FRS 102 The Financial Reporting Standard applicable in the UK and Republic of Ireland replaces all the UK Financial Reporting Standards and UITF Abstracts in issue prior to the new UK financial reporting regime.
Published: March 2013.
Revised: September 2015.
Effective for accounting periods beginning on or after 1 January 2015.
The standard was revised in 2015, and a new Section 1A was introduced for entities classified as small. This replaced the FRSSE with effect from 1 January 2016. Section 1A sets out the presentation and disclosure requirements for small entities based on the new small companies regime within company law. The recognition and measurement requirements of FRS 102 continue to apply to companies applying Section 1A.
FRS 102 includes some disclosure exemptions for subsidiary and parent companies meeting certain conditions in their individual accounts. The main exemptions are from:
FRS 102 will be applied by all entities which are neither required nor elect to apply:
Until 1 January 2016, it will therefore be applied by the majority of large and medium-sized UK entities, including public benefit entities, retirement benefit plans and financial institutions.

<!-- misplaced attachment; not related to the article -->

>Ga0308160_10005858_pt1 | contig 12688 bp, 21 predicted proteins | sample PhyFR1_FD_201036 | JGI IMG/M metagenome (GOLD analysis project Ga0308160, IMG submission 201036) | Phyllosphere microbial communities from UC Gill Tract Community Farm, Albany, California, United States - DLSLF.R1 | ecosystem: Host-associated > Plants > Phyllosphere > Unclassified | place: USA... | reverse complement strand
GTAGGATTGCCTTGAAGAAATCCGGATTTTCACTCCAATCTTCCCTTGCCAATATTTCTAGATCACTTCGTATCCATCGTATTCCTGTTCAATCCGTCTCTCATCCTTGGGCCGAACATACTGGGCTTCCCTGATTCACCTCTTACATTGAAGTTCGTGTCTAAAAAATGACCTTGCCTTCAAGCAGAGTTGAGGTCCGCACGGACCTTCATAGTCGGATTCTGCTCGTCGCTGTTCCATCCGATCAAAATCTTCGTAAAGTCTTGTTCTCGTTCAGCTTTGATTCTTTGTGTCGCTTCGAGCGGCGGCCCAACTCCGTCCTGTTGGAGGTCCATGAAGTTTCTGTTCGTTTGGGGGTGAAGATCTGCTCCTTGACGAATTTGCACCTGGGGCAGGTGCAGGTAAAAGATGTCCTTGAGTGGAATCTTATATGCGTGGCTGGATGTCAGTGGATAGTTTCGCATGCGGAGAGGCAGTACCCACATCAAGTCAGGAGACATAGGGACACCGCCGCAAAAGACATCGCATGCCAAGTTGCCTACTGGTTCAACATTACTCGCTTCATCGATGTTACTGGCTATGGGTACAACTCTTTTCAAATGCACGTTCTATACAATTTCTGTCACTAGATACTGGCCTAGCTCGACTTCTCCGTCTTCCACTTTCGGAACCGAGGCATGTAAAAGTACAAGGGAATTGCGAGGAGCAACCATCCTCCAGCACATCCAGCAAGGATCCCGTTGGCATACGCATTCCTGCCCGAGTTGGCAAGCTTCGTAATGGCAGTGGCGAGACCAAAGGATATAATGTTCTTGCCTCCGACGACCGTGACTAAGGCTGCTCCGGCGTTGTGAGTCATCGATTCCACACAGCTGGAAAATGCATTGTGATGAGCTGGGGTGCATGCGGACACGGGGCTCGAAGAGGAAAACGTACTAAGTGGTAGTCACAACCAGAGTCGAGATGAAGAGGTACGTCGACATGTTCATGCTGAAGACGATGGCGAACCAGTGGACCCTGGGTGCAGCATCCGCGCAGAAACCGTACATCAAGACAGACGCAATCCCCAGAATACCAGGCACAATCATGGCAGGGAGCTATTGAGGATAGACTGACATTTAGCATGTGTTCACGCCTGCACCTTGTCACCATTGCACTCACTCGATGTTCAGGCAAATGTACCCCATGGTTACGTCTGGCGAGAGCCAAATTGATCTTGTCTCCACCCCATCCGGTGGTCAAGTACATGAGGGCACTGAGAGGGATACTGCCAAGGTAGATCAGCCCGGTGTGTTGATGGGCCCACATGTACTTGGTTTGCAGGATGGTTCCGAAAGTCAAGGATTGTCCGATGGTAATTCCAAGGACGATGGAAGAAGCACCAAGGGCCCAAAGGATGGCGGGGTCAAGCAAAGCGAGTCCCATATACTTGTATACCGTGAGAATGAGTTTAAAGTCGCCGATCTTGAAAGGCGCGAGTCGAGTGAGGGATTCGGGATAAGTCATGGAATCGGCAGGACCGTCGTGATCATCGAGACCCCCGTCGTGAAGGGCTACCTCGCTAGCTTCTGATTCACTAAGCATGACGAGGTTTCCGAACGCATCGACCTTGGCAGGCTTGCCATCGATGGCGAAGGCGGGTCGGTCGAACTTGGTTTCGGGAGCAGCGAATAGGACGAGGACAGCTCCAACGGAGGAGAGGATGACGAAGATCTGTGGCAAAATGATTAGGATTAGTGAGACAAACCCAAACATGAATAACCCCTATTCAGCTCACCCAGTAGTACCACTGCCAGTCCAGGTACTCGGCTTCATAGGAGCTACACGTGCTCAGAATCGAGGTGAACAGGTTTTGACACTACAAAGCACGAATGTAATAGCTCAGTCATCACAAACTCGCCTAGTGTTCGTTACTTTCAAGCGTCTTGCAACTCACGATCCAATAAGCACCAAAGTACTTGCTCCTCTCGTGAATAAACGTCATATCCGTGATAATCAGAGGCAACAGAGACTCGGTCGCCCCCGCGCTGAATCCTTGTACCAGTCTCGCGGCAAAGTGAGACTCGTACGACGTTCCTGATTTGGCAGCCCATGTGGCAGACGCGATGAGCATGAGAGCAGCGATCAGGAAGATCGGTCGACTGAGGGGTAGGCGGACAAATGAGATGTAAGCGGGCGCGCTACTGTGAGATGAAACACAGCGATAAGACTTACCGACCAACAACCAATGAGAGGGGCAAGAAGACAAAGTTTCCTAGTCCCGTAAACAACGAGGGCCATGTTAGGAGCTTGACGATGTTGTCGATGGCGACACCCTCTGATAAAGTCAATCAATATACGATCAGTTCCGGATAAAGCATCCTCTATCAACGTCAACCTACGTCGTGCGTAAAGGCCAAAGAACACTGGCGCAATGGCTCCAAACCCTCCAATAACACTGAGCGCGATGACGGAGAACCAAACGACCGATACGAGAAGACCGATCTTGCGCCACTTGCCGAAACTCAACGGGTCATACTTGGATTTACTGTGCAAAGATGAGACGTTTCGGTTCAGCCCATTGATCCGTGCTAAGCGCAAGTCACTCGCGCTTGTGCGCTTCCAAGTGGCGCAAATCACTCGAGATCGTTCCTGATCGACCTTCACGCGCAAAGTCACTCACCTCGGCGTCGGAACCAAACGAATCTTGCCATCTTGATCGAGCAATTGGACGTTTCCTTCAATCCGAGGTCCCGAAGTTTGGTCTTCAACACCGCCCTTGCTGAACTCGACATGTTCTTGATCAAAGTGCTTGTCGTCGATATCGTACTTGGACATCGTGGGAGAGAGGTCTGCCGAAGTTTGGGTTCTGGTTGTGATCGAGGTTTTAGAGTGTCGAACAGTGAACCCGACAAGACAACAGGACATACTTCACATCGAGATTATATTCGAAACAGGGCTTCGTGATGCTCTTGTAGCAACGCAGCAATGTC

With effect from 1 January 2016 (or earlier, if adopted), Section 1A Small Entities may be applied by:
*To the extent that the requirements of Section 1A do not conflict with any statutory framework under which such entities report, for example, from a SORP making body.
The amendment is effective from the effective date of FRS 102 - 1 January 2015.
The amendment permits the amortised cost measurement for a wider range of debt instruments. FRS 102 requires that in general ‘basic’ debt instruments are measured at amortised cost and ‘non-basic’ debt instruments at FVTPL unless this would not be permitted by law. The FRS 102 rules to determine whether a debt instrument is ‘basic or ‘non-basic’ were, prior to the amendment considered to be overly restrictive and in some cases resulted in measurement of an instrument at FVTPL that would be measured at amortised cost under IAS 39/IFRS 9. The amendments therefore refine the rules such that more debt instruments are classified as ‘basic’.The amendment also removes restrictions on hedge accounting and broadens the eligibility criteria such that more risk management hedges qualify for hedge accounting. The ‘highly effective’ criterion for hedge accounting has also been removed and instead an ‘economic relationship’ is the only requirement between hedged item and hedging instrument.
The version of FRS 102 published in August 2014 has been updated for these amendments.
The amendment is effective from the effective date of FRS 102 - 1 January 2015.